221 F.3d 834 (6th Cir. 2000)
The Putnam Pit, Inc.; Geoffrey Davidian, Plaintiffs-Appellants,
City of Cookeville, Tennessee; Jim Shipley, Defendants-Appellees.
UNITED STATES COURT OF APPEALS FOR THE SIXTH CIRCUIT
Argued: October 29, 1999
Decided and Filed: July 19, 2000
Appeal from the United States District Court for the Middle District of Tennessee at Cookeville. No. 97-00108--Thomas A. Higgins, District Judge.
Samuel J. Harris, HARRIS LAW FIRM, Cookeville, Tennessee, for Appellants.
John C. Duffy, WATSON, HOLLOW & REEVES, Knoxville, Tennessee, for Appellees.
Jane E. Kirtley, UNIVERSITY OF MINNESOTA, Minneapolis, Minnesota, for Amicus Curiae.
Before: JONES, BOGGS, and COLE, Circuit Judges.
R. GUY COLE, JR., Circuit Judge.
Plaintiff, Geoffrey Davidian, appeals the district court's grant of summary judgment on his claims that the City of Cookeville, Tennessee, and its city manager, Jim Shipley, violated his First Amendment rights by: 1) failing to provide him copies of or access to electronic information held by the city, and 2) refusing to establish a hypertext link from the city's Web site to the Web site of his publication, The Putnam Pit. For the following reasons, we AFFIRM the grant of summary judgment with regard to the records challenge, but REVERSE and REMAND for a trial on the hypertext link claim.
The Putnam Pit, a small, free tabloid and Web page published and edited by Davidian, is a self-appointed eye on government corruption for the City of Cookeville. Davidian, who does not live in Tennessee, originally became interested in Cookeville in 1995 because of an unsolved murder that occurred in the area. Over the past few years, Davidian, as editor of The Putnam Pit, has made extensive requests for public information from the city.For example, a city administrative employee who handled many of Davidian's requests, estimated that from May 1995 to August 1997, Davidian's requests occupied 75 to 80 hours of city employee time. Except for those which are the subject of this suit, most of these requests, even some which duplicated prior requests, were filled by the city.
Specifically, in July 1997, Davidian requested a copy of the computer files of the outstanding parking tickets issued by the city. The city did not provide these files in electronic form, but gave them to Davidian in hard copy. In October 1997, Davidian requested that the city allow a hyperlink1 from the city's Web site to The Putnam Pit Web site, but the city denied that request as well.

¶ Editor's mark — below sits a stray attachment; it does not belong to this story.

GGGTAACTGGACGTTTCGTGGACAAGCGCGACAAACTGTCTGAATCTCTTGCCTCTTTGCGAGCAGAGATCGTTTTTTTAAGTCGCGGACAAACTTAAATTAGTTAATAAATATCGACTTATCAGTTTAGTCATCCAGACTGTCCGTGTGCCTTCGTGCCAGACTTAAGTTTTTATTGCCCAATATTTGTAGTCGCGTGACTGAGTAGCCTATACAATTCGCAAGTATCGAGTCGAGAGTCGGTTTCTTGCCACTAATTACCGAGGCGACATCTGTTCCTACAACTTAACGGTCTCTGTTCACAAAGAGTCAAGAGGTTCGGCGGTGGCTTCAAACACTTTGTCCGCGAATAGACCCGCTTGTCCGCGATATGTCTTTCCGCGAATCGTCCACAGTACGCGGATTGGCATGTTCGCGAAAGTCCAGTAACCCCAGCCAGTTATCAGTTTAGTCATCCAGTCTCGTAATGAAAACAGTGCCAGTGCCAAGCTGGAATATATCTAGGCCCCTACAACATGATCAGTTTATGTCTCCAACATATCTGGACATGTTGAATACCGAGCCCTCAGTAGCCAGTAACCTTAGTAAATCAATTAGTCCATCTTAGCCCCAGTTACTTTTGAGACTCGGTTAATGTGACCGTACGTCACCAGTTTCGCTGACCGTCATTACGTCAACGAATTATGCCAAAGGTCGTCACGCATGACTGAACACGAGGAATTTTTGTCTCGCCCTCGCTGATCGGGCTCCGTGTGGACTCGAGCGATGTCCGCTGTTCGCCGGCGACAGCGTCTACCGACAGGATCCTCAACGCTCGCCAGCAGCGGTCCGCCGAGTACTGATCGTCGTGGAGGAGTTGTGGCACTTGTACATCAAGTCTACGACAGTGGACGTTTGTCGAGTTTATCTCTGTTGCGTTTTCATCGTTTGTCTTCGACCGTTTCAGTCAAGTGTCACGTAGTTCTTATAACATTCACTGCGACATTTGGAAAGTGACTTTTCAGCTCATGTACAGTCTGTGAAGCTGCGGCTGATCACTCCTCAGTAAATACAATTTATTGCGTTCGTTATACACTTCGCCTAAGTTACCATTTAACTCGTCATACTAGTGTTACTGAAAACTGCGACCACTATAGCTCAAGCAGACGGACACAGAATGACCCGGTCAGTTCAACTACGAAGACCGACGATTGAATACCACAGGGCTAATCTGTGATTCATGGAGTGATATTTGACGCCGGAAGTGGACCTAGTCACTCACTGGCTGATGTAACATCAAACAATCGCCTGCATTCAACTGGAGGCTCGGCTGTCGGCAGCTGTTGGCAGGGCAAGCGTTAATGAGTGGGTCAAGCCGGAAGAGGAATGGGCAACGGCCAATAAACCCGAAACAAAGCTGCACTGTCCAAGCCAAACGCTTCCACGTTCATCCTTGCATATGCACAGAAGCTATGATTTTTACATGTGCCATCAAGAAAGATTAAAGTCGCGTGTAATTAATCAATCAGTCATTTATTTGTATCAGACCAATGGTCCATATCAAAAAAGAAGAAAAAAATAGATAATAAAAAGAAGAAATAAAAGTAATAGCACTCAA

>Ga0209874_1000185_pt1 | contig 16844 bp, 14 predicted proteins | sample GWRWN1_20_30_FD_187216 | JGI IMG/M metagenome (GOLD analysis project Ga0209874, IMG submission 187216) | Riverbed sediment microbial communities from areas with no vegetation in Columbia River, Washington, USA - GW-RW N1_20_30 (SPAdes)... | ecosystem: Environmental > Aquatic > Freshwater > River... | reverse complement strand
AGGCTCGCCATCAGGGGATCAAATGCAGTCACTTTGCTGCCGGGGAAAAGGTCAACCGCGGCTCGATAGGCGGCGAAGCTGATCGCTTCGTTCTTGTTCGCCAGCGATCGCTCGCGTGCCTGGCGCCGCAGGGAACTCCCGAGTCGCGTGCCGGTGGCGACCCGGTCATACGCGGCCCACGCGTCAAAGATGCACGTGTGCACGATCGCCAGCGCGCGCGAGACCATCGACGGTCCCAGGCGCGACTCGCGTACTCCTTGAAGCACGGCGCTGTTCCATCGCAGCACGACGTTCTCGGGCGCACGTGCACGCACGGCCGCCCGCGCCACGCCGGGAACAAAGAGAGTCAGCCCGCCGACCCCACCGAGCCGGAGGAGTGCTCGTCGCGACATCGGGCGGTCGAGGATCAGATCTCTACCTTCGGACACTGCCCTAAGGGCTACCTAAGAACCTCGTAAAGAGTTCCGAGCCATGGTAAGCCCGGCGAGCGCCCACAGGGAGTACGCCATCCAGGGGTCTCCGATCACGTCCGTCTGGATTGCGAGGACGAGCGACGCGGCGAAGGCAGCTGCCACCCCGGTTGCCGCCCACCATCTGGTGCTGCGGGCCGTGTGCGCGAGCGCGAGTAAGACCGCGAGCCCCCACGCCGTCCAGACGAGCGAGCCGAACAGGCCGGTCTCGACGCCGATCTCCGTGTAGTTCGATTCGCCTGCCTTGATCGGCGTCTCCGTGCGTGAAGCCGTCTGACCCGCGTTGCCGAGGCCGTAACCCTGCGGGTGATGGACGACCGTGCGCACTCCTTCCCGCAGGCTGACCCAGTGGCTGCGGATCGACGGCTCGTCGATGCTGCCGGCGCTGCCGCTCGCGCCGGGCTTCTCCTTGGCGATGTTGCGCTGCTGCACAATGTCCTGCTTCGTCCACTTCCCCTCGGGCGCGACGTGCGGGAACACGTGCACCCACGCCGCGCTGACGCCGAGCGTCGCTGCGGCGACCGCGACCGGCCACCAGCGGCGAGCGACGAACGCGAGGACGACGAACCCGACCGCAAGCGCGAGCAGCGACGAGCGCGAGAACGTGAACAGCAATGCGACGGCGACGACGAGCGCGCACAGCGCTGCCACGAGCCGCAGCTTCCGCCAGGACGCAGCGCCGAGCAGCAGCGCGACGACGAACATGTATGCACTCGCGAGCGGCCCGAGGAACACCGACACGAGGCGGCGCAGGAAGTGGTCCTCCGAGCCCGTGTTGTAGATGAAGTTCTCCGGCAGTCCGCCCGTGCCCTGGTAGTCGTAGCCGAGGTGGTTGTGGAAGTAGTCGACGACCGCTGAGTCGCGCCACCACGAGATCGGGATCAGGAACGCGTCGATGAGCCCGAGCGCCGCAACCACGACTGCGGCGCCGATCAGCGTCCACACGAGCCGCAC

In September 1997, the city passed an ordinance regarding public access to records, including a specification that the city is not obliged to provide electronic copies of information when it is not kept in that format in the normal course of business.
In October 1997, Davidian filed suit in state court against the City of Cookeville and City Manager Jim Shipley, in his official capacity, for violations of his First Amendment, due process and equal protection rights, and a variety of state law claims. Later that month, the city removed the suit to the United States District Court for the Middle District of Tennessee. The defendants then moved for summary judgment. On September 21, 1998, the district court granted summary judgment on the federal claims and dismissed the state claims without prejudice. Davidian filed a timely appeal. On appeal, he argues that the district court erred in granting summary judgment on his First Amendment challenges, brought under 42 U.S.C. § 1983, to the denial of electronic access to the city's parking ticket records and to the city's refusal to establish a hypertext link from the city's Web site.2
Unfortunately, the differences between Davidian and the city are not limited to this suit. Davidian also has another, similar, outstanding suit for alleged violations of his First Amendment rights by the city. This related suit ("Davidian II") was filed by Davidian against Cookeville City Attorney T. Michael O'Mara, in his individual and official capacity, and Shipley, in his individual and official capacity. In Davidian II, filed under 42 U.S.C. § 1983 in the United States district court in March 1997, Davidian alleged that his rights were violated by limiting his access to city records based on his status as an out-of-state (California) resident and interfering with the distribution of The Putnam Pit in city buildings. The suit was referred to a United States magistrate judge, who recommended that the district court grant the defendants' motion for summary judgment. Although Davidian II was actually filed before the instant case, the district court granted defendants' summary judgment motion in Davidian II in February 1999, after summary judgment had been granted in this case. Davidian appealed again. On April 17, 2000, a panel of this court affirmed the district court in that case.
This court reviews a district court's grant of summary judgment de novo. See Smith v. Thornburg, 136 F.3d 1070, 1074 (6th Cir. 1998). Summary judgment is proper "if the pleadings, depositions, answers to interrogatories, and admissions on file, together with the affidavits, if any, show that there is no genuine issue as to any material fact and that the moving party is entitled to a judgment as a matter of law." Fed. R. Civ. P. 56(c). The court must examine all facts and inferences in thelight most favorable to the non-moving party. See Anderson v. Liberty Lobby, Inc., 477 U.S. 242, 248 (1986).